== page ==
Palestinian villagers living in off-grid areas on the West Bank have begun using Israeli-made biogas generators that convert food leftovers and manure into methane.
The gas can be used for cooking and lighting and the portable anaerobic digester can be packed up and taken with families if they relocate, a key benefit for tent dwelling nomadic groups like the Bedouin.
The devices are made by Israeli start-up HomeBioGas and roughly 40 have been set up in a pilot project at the Palestinian village of al-Awja in the central West Bank's Jordan Valley, funded by around €500,000 (£365,000) from the European Union.
"HomeBioGas has invented this simple digester that can easily be assembled and transported," said Palestinian engineer Amer Rabayah, who coordinates installation of the devices.
The devices work by adding bacteria to a mix of water and waste to start a fermentation process that produces the gas. Once the cycle is started, the bacteria then multiply to create a self-perpetuating process.
The digesters also produce rich liquid fertiliser as a byproduct that can be used to boost crop growth for a population that largely relies on agriculture for income, said Oshik Efrati, chief executive officer of HomeBioGas.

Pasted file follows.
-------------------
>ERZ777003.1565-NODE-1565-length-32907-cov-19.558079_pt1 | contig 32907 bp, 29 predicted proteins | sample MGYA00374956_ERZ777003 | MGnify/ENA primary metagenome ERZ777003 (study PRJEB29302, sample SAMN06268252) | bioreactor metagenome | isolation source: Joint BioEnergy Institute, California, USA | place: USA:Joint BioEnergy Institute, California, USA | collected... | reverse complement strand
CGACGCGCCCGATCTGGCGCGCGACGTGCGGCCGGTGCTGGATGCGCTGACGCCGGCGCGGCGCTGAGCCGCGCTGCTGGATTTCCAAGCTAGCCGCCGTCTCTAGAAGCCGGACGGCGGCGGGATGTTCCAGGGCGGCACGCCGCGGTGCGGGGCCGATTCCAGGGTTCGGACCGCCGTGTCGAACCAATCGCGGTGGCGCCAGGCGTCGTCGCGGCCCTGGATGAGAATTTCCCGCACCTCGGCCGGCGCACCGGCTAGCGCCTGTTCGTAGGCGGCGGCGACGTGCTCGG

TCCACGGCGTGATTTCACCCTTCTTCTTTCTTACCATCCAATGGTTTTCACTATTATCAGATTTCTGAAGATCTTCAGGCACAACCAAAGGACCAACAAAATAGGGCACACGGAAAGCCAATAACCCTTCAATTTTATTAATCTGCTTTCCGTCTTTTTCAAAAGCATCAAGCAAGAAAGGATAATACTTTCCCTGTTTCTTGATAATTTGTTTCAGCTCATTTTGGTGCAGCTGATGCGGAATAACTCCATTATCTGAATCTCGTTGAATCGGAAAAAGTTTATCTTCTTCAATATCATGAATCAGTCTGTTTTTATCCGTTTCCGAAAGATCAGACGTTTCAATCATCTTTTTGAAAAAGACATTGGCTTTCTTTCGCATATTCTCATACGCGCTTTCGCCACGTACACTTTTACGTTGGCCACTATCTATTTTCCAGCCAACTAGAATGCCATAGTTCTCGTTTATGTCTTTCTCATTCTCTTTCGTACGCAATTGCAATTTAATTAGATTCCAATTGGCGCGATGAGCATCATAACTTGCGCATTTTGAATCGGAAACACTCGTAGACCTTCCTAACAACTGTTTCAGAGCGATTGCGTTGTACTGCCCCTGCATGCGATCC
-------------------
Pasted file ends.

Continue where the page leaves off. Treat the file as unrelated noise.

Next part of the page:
Clean-burning methane produced by the device will also help to save many lives in rural areas across the world where smoke from cooking on an open fire causes severe respiratory illness and death, Efrati added.
HomeBioGas estimates that up to 2.7 billion people live in under-served communities with no access to clean energy and waste disposal services, while 4.3 million women and children die each year due to inhaling smoke from indoor open fires.
"This system will be available to everyone that needs it in the developing world. It will eliminate waste, it makes clean gas and there is no need to breathe in any smoke," he said.
A group of Israeli and Palestinian volunteers helped assemble the digesters, facilitated by the Peres Center for Peace, set up by former Israeli president Shimon Peres.
The digesters take about three hours to install and the materials and construction costs amount to a few hundred dollars per unit. It is best suited for use in warm climates, says HomeBioGas
Some digesters have also been provided to Bedouin in Israel in partnership with the Arava Institute for Environmental Studies, based in the arid Negev desert.
The company aims to expand its production capacity and enlist governments and aid agencies to buy digesters for impoverished communities, Efrati sai, and the company also sees affluent, environmentally aware Western consumers as future clients for its product.